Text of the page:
Ghosts of Christmas - Kenya Wright


It’s Beginning to Look A lot like Christmas

I didn’t spend much time in church, but when I did, it was to hold a fashion show. Places of worship served as the perfect fit for my creative narrative. Clothing was part of our identity as human beings. So was religion. To merge the two made me feel complete.

And there could be no better place than St. Paul's Chapel in Lower Manhattan—right on Broadway. The chapel boasted a Georgian Classic-Revival style—brownstone quoins and boxy proportions. It boasted an elegant hall in pale colors, flat ceiling, and glass chandeliers.

The place cost a pretty penny to rent out. It was a 235-year-old building and the oldest surviving church in Manhattan. Alexander Hamilton and George Washington worshiped there. Unfortunately, I bet slaves stacked each brownstone and formed the wooden frames.

Slaves’ sweat, pain, and blood solidified this structure. Due to that, nothing could destroy the chapel. It survived the Great New York City Fire during the American Revolution. Many years later, 9/11 happened and the World Trade Centers collapsed, triggering destruction all over Manhattan. St. Paul’s Chapel remained standing without broken glass or dent. People called it, “The Little Chapel That Stood.”

And here I was, the first black designer to use it. That gave me an unspeakable amount of pride.

I wasn’t a big believer in God, but I knew a great spiritual presence resided here. And I needed all of that power tonight.

God or whoever is up there, please make sure this event is a success.

I peeked out from the curtain.

Elegant people crowded the old church—supermodels, designers, celebrities, and fashion editors.

Awesome turnout.

The stage glowed white. Fluttering sparks of light continuously rained to create an illusion of snow. The song’s bass boomed through the church, thickening the air with an exciting energy.

Soon, chic models would stroll up and down the runway, wearing my fashions. I specialized in haute couture clothing. Couture was French for dressmaking. Haute meant high. To qualify as an official Haute Couture house, my staff and I were required to design made-to-order clothes for private clients—wealthy ones. That took time, but I managed to network with new actresses and politicians looking to add flair to their public presence. Finally, Haute Couture houses had to present a collection of no less than 50 original designs—both day and evening—to the public every season.

I produced my first collection at twenty-three. Now in my fifth year, I’d risen to stardom.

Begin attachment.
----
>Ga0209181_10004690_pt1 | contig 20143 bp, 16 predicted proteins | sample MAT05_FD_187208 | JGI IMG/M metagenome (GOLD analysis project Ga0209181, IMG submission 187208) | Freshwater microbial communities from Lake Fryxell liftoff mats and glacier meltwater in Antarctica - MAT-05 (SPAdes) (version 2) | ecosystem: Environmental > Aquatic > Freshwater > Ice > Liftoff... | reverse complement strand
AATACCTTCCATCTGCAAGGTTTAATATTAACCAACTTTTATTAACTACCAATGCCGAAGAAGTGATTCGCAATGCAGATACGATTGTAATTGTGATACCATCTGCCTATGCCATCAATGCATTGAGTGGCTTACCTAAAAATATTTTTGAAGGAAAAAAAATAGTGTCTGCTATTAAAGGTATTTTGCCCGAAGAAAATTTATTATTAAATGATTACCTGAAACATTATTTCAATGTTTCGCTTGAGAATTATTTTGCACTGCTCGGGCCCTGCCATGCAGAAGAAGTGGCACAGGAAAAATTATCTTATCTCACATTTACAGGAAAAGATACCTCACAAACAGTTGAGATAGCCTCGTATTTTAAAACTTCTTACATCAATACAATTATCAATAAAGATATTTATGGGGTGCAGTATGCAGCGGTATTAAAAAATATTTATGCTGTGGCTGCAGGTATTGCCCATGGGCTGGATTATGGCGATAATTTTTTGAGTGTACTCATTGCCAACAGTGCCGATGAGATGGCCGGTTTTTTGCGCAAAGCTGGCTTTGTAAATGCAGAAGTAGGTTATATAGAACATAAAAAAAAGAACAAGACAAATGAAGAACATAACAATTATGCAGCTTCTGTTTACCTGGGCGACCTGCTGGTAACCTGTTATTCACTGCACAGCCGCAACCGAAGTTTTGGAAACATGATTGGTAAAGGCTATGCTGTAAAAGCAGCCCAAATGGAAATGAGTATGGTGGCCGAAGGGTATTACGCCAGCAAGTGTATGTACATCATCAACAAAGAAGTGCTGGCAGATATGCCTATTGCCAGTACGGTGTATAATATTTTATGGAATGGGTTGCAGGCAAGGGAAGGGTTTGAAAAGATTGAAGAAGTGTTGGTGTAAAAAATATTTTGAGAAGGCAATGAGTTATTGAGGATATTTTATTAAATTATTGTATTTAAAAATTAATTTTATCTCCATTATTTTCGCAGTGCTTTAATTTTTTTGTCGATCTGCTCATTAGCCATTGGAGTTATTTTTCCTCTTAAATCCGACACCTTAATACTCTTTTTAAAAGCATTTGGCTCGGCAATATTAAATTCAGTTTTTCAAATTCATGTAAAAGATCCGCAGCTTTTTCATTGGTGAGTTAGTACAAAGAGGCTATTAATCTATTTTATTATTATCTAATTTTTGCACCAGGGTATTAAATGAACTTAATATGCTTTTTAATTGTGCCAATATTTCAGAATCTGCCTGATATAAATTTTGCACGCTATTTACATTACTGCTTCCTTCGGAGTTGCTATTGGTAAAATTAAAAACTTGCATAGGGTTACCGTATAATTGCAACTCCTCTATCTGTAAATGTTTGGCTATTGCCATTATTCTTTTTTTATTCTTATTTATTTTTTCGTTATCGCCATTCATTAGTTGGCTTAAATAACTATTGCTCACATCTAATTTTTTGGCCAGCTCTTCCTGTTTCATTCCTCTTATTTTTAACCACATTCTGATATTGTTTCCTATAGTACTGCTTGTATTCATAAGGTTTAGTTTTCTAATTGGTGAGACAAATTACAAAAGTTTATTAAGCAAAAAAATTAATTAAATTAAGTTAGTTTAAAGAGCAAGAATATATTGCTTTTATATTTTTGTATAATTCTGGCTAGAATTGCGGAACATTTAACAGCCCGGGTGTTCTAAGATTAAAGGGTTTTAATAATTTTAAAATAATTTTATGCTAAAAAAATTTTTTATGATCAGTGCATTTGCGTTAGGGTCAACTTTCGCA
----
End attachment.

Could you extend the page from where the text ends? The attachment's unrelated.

It’s going to be awesome, Ivy.

Tonight’s collection had nothing to do with my fashion career. It was my third annual Winter Charity Gala. All proceeds would be given to low-income single mothers in need. When I first started this event, the money only went to single mothers in New York. This year, I hoped to raise enough money to help single mothers throughout America.

I crossed my shaking fingers.

They’re going to love the designs, buy it for their stores, and I’ll make my goal for this event.

I moved the curtain, shutting myself away from the glamourous view of the front row. My nervousness continued to spike.

All I could do was take slow breaths as I turned around, taking in the war and chaos thundering behind the curtains.

Here we go.

There were thirty models in the show. Currently, at least ten were ambling about. I shook my head. Some were half-clothed. Others boasted my evening gowns and held up their phones as they chatted live on their social media. The rest were lost and being herded around by my three assistant designers.

“Phones off. Come on. Get it together, ladies,” I barked at them. “And get in place. That’s why we practiced nonstop to avoid this.”

Several of the models hurried off.

The show director scurried in the other direction with his clipboard, checking off the things on his list. I hurried farther back to check on my four stylists and ten makeup artists. Their tables looked like they’d had a makeup fight. Colorful powders and brushes scattered all over the place.

I checked the right. Some of my hairdressers still fluffed and teased the models’ hair.

A few publicists attempted to get my attention.

I waved them away. “After the show, guys.”

One groaned. Two photographers snapped dozens of shots. I rushed by them to get a handle on this organized madness. I’d spent too much money and too many months planning and preparing the Charity Gala.

Still, last minute emergencies appeared. I had to hem three skirts as they stood in line to go outside. One model showed up late and covered in red and green glitter. Apparently, she Copyright 2016 - 2024